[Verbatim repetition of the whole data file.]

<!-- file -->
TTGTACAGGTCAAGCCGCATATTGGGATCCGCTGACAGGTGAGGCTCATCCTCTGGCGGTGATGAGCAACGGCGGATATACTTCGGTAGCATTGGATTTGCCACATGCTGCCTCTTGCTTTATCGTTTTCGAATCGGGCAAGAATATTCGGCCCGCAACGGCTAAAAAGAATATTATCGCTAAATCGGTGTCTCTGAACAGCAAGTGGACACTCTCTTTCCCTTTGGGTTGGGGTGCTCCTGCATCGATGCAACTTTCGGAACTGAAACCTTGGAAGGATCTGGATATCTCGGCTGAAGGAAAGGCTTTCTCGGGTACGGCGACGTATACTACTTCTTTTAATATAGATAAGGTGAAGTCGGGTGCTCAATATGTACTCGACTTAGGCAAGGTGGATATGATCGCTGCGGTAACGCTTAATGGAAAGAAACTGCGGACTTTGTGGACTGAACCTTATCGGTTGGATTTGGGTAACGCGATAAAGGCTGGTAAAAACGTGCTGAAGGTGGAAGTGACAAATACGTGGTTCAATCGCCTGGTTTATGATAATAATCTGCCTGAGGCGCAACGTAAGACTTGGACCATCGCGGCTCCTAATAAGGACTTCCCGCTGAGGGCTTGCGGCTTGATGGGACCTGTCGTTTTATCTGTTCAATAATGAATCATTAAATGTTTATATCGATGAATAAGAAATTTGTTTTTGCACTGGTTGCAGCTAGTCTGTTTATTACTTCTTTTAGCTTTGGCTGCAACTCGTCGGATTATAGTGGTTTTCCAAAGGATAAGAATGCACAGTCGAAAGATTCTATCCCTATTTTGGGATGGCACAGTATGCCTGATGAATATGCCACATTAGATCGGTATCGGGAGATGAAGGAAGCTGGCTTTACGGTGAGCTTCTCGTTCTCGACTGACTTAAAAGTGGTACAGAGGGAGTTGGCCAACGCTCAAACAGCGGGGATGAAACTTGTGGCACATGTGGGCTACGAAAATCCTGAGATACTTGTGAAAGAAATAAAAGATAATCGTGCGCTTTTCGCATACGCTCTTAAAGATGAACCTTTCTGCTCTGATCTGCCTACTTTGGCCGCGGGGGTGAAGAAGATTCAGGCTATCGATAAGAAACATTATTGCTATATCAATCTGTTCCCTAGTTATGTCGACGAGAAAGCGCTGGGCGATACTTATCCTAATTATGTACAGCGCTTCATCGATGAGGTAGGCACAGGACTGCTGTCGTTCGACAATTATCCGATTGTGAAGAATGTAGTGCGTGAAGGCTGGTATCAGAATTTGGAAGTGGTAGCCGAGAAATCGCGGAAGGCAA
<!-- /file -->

TTGTACAGGTCAAGCCGCATATTGGGATCCGCTGACAGGTGAGGCTCATCCTCTGGCGGTGATGAGCAACGGCGGATATACTTCGGTAGCATTGGATTTGCCACATGCTGCCTCTTGCTTTATCGTTTTCGAATCGGGCAAGAATATTCGGCCCGCAACGGCTAAAAAGAATATTATCGCTAAATCGGTGTCTCTGAACAGCAAGTGGACACTCTCTTTCCCTTTGGGTTGGGGTGCTCCTGCATCGATGCAACTTTCGGAACTGAAACCTTGGAAGGATCTGGATATCTCGGCTGAAGGAAAGGCTTTCTCGGGTACGGCGACGTATACTACTTCTTTTAATATAGATAAGGTGAAGTCGGGTGCTCAATATGTACTCGACTTAGGCAAGGTGGATATGATCGCTGCGGTAACGCTTAATGGAAAGAAACTGCGGACTTTGTGGACTGAACCTTATCGGTTGGATTTGGGTAACGCGATAAAGGCTGGTAAAAACGTGCTGAAGGTGGAAGTGACAAATACGTGGTTCAATCGCCTGGTTTATGATAATAATCTGCCTGAGGCGCAACGTAAGACTTGGACCATCGCGGCTCCTAATAAGGACTTCCCGCTGAGGGCTTGCGGCTTGATGGGACCTGTCGTTTTATCTGTTCAATAATGAATCATTAAATGTTTATATCGATGAATAAGAAATTTGTTTTTGCACTGGTTGCAGCTAGTCTGTTTATTACTTCTTTTAGCTTTGGCTGCAACTCGTCGGATTATAGTGGTTTTCCAAAGGATAAGAATGCACAGTCGAAAGATTCTATCCCTATTTTGGGATGGCACAGTATGCCTGATGAATATGCCACATTAGATCGGTATCGGGAGATGAAGGAAGCTGGCTTTACGGTGAGCTTCTCGTTCTCGACTGACTTAAAAGTGGTACAGAGGGAGTTGGCCAACGCTCAAACAGCGGGGATGAAACTTGTGGCACATGTGGGCTACGAAAATCCTGAGATACTTGTGAAAGAAATAAAAGATAATCGTGCGCTTTTCGCATACGCTCTTAAAGATGAACCTTTCTGCTCTGATCTGCCTACTTTGGCCGCGGGGGTGAAGAAGATTCAGGCTATCGATAAGAAACATTATTGCTATATCAATCTGTTCCCTAGTTATGTCGACGAGAAAGCGCTGGGCGATACTTATCCTAATTATGTACAGCGCTTCATCGATGAGGTAGGCACAGGACTGCTGTCGTTCGACAATTATCCGATTGTGAAGAATGTAGTGCGTGAAGGCTGGTATCAGAATTTGGAAGTGGTAGCCGAGAAATCGCGGAAGGCAA